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Palm Oil Nutrition Information

author image Jessica Bruso
Based in Massachusetts, Jessica Bruso has been writing since 2008. She holds a master of science degree in food policy and applied nutrition and a bachelor of arts degree in international relations, both from Tufts University.
Palm Oil Nutrition Information
Palm oil with palm oil seeds. Photo Credit slpu9945/iStock/Getty Images

Trans fats are created when liquid oils are hydrogenated in order to make them solid or semi-solid. With the news that trans fats are dangerous to your health, manufacturers are looking for other types of fats to replace them with. Because palm oil has a mix of saturated and unsaturated fats that are almost equal, it is semi-solid without needing hydrogenation, and thus contains no trans fats. It also has potential health benefits, making it a good alternative to trans fats.

Types of Palm Oil

Palm oil is produced in tropical areas of Africa, Asia and Latin America. It can be fresh red palm oil, which is mainly used locally where it is produced, or it can be refined. Since many people are used to using clear or light-colored oils, the refining process usually removes the red color and the accompanying antioxidants that make the oil red. The refined palm oil is oxidized to various levels, depending on how much care was taken in the refining process to avoid this. Much of the processed oil that is used in manufacturing food products is highly oxidized, meaning oxygen has gotten into it and degraded the quality of the oil.

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Nutrition Data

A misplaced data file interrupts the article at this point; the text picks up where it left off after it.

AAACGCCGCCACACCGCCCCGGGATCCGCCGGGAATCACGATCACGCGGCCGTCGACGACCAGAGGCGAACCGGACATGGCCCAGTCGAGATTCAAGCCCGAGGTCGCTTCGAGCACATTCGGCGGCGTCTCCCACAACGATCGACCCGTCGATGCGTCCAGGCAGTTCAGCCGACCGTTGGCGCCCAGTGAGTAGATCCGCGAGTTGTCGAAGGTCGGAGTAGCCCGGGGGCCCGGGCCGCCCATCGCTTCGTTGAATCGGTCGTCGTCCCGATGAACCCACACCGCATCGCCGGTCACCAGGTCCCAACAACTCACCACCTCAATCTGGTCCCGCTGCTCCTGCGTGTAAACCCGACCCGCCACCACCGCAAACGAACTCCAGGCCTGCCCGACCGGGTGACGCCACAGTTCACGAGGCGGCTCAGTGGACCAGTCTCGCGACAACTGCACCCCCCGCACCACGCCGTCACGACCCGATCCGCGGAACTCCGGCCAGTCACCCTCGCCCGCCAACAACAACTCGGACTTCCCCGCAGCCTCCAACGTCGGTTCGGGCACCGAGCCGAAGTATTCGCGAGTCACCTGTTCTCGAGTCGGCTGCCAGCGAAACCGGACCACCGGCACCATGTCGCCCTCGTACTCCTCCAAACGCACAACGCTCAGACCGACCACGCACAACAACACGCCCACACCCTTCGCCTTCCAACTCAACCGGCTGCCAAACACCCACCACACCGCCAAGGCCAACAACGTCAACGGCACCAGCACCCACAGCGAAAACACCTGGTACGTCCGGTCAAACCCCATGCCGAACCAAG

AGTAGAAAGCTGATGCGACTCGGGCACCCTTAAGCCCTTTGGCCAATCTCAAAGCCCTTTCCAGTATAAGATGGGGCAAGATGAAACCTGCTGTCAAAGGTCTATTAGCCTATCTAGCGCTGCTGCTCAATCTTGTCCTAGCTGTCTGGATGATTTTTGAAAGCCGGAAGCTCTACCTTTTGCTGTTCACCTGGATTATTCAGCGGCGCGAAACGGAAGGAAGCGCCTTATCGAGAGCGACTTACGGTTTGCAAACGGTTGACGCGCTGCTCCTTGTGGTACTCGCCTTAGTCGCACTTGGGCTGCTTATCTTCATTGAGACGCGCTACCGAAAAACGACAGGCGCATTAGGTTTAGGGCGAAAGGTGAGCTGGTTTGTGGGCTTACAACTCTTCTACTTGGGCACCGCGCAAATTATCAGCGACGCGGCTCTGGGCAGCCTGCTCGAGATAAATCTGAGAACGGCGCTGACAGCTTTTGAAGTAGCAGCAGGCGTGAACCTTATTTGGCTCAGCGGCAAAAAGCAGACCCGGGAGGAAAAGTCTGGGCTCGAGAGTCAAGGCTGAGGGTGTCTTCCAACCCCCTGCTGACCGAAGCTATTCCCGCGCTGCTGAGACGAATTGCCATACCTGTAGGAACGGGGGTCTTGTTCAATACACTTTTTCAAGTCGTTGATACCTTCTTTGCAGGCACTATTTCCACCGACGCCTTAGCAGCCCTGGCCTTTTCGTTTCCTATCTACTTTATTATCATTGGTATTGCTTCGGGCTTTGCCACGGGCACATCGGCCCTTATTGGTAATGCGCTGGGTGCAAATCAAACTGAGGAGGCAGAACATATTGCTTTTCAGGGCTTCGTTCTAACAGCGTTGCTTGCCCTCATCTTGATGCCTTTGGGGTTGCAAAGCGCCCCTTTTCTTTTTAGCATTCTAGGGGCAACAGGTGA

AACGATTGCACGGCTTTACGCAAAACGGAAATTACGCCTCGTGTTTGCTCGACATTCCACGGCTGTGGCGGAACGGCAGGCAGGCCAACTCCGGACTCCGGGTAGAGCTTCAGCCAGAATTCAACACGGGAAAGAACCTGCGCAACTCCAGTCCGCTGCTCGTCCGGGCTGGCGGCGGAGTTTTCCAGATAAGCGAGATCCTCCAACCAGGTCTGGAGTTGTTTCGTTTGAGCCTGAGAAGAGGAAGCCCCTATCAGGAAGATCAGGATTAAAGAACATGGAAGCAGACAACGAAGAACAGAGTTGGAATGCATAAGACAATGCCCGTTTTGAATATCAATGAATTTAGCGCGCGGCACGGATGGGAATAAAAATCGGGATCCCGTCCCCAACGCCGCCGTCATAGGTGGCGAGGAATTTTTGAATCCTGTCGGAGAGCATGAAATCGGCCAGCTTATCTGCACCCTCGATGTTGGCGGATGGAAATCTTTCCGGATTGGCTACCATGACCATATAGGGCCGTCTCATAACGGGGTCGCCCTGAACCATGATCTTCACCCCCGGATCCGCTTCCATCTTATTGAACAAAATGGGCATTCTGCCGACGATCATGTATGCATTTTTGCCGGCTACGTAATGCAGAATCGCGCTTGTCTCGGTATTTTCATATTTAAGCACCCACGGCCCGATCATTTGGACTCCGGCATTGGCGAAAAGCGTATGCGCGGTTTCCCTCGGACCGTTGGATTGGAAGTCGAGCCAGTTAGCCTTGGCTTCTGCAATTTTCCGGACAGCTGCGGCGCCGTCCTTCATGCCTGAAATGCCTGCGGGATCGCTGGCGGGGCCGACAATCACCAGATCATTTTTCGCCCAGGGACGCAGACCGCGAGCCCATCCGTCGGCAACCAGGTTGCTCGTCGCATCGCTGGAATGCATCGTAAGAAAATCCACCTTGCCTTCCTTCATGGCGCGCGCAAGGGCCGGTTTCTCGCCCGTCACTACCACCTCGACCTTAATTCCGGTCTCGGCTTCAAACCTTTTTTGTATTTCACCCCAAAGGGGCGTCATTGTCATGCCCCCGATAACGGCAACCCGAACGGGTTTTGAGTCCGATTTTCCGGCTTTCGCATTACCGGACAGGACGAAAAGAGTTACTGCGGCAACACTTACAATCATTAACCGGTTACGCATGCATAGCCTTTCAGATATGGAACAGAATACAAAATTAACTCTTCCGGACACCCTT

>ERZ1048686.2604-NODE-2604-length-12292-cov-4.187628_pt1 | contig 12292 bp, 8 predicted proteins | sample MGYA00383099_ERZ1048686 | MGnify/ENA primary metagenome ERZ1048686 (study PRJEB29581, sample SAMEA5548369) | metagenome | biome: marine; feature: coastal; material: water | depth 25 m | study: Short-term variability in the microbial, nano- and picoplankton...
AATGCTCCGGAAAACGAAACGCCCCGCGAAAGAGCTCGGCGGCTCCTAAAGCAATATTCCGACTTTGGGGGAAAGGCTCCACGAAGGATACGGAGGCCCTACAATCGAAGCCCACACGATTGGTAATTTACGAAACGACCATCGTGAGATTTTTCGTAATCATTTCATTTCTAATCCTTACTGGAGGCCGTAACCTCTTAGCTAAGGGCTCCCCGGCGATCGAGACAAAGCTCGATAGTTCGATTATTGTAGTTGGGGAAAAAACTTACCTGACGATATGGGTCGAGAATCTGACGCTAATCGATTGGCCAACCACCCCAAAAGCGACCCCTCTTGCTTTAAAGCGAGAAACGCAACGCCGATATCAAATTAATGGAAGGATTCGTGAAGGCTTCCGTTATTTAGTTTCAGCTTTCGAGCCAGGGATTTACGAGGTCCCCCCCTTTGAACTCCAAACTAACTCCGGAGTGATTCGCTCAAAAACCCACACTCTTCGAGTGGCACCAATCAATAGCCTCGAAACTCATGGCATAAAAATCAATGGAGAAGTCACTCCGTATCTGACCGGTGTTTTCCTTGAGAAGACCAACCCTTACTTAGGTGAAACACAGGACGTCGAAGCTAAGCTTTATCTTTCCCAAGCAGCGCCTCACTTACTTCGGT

One tablespoon of processed palm oil contains 120 calories and 13.6 grams of fat, of which approximately 50 percent are saturated, 40 percent are monounsaturated and 10 percent are polyunsaturated. This amount of palm oil also contains 2.17 mg of vitamin E and 1.1 mcg vitamin K. Fresh red palm oil also contains beta carotene in relatively high amounts.

Possible Health Benefits

Red palm oil might reduce blood pressure, plaque buildup in the arteries, blood clots and the damage done by free radicals. It also inhibits the formation of cholesterol, according to a 2009 article by O.O. Oguntibeju in the "British Journal of Biomedical Science." Another review by D.O. Edem, published in 2002 in "Plant Foods for Human Nutrition," notes that non-oxidized palm oil can help the body to properly form enough red blood cells and efficiently use nutrients, as well as improving immune function, when used in moderation.


When palm oil is oxidized it changes the effect of this oil on the body from a healthier form of fat to an unhealthy form of fat. Oxidized palm oil can cause damage the heart, kidney, liver and lung as well as the reproductive organs, according to Edem. High levels of palm oil consumption can also bring on liver damage, so Edem states that consumption should remain at moderate levels and be of non-oxidized palm oil.


N. Wattanapenpaiboon notes in a 2003 article in the "Asia Pacific Journal of Clinical Nutrition" that the use of red palm oil can help to alleviate some deficiencies in the diet since it contains carotenoids, vitamin E, phospholipids, sterols, squalene and glycolipids, all of which are beneficial compounds that are thought to help protect people from various health conditions. Palm oil can also function as a type of fat that is acceptable both to the health conscious and to food manufacturers. The high levels of beta carotene in red palm oil can help to prevent vitamin A deficiency as well.

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